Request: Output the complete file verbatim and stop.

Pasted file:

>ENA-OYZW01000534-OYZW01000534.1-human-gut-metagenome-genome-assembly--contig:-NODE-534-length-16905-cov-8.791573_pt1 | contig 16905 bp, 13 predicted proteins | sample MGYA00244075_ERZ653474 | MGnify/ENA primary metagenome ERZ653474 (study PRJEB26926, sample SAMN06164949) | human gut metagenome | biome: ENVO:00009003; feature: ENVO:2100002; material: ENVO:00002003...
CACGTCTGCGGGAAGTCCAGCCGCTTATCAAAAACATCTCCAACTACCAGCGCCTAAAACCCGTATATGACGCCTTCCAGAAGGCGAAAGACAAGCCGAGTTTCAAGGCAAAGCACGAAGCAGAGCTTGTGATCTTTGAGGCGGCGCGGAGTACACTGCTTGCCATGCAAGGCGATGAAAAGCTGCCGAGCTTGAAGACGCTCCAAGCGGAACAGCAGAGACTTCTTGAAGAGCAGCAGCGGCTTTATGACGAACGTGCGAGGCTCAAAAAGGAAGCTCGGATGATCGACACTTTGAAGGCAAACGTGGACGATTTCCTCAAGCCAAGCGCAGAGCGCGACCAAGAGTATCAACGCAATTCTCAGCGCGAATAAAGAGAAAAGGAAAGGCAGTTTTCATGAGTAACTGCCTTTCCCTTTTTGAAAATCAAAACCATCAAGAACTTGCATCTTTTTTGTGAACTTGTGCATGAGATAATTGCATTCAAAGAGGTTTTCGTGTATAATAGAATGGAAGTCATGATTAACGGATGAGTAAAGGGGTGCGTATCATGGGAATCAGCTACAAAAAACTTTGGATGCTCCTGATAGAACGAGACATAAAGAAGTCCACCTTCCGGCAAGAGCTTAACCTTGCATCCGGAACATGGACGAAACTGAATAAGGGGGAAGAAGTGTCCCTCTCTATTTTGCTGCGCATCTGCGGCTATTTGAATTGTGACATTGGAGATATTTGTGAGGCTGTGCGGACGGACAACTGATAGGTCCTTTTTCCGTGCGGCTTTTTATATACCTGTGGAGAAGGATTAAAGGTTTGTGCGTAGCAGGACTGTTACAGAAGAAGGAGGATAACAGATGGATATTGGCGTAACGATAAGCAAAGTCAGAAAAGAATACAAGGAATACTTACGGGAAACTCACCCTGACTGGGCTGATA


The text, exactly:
>ENA-OYZW01000534-OYZW01000534.1-human-gut-metagenome-genome-assembly--contig:-NODE-534-length-16905-cov-8.791573_pt1 | contig 16905 bp, 13 predicted proteins | sample MGYA00244075_ERZ653474 | MGnify/ENA primary metagenome ERZ653474 (study PRJEB26926, sample SAMN06164949) | human gut metagenome | biome: ENVO:00009003; feature: ENVO:2100002; material: ENVO:00002003...
CACGTCTGCGGGAAGTCCAGCCGCTTATCAAAAACATCTCCAACTACCAGCGCCTAAAACCCGTATATGACGCCTTCCAGAAGGCGAAAGACAAGCCGAGTTTCAAGGCAAAGCACGAAGCAGAGCTTGTGATCTTTGAGGCGGCGCGGAGTACACTGCTTGCCATGCAAGGCGATGAAAAGCTGCCGAGCTTGAAGACGCTCCAAGCGGAACAGCAGAGACTTCTTGAAGAGCAGCAGCGGCTTTATGACGAACGTGCGAGGCTCAAAAAGGAAGCTCGGATGATCGACACTTTGAAGGCAAACGTGGACGATTTCCTCAAGCCAAGCGCAGAGCGCGACCAAGAGTATCAACGCAATTCTCAGCGCGAATAAAGAGAAAAGGAAAGGCAGTTTTCATGAGTAACTGCCTTTCCCTTTTTGAAAATCAAAACCATCAAGAACTTGCATCTTTTTTGTGAACTTGTGCATGAGATAATTGCATTCAAAGAGGTTTTCGTGTATAATAGAATGGAAGTCATGATTAACGGATGAGTAAAGGGGTGCGTATCATGGGAATCAGCTACAAAAAACTTTGGATGCTCCTGATAGAACGAGACATAAAGAAGTCCACCTTCCGGCAAGAGCTTAACCTTGCATCCGGAACATGGACGAAACTGAATAAGGGGGAAGAAGTGTCCCTCTCTATTTTGCTGCGCATCTGCGGCTATTTGAATTGTGACATTGGAGATATTTGTGAGGCTGTGCGGACGGACAACTGATAGGTCCTTTTTCCGTGCGGCTTTTTATATACCTGTGGAGAAGGATTAAAGGTTTGTGCGTAGCAGGACTGTTACAGAAGAAGGAGGATAACAGATGGATATTGGCGTAACGATAAGCAAAGTCAGAAAAGAATACAAGGAATACTTACGGGAAACTCACCCTGACTGGGCTGATA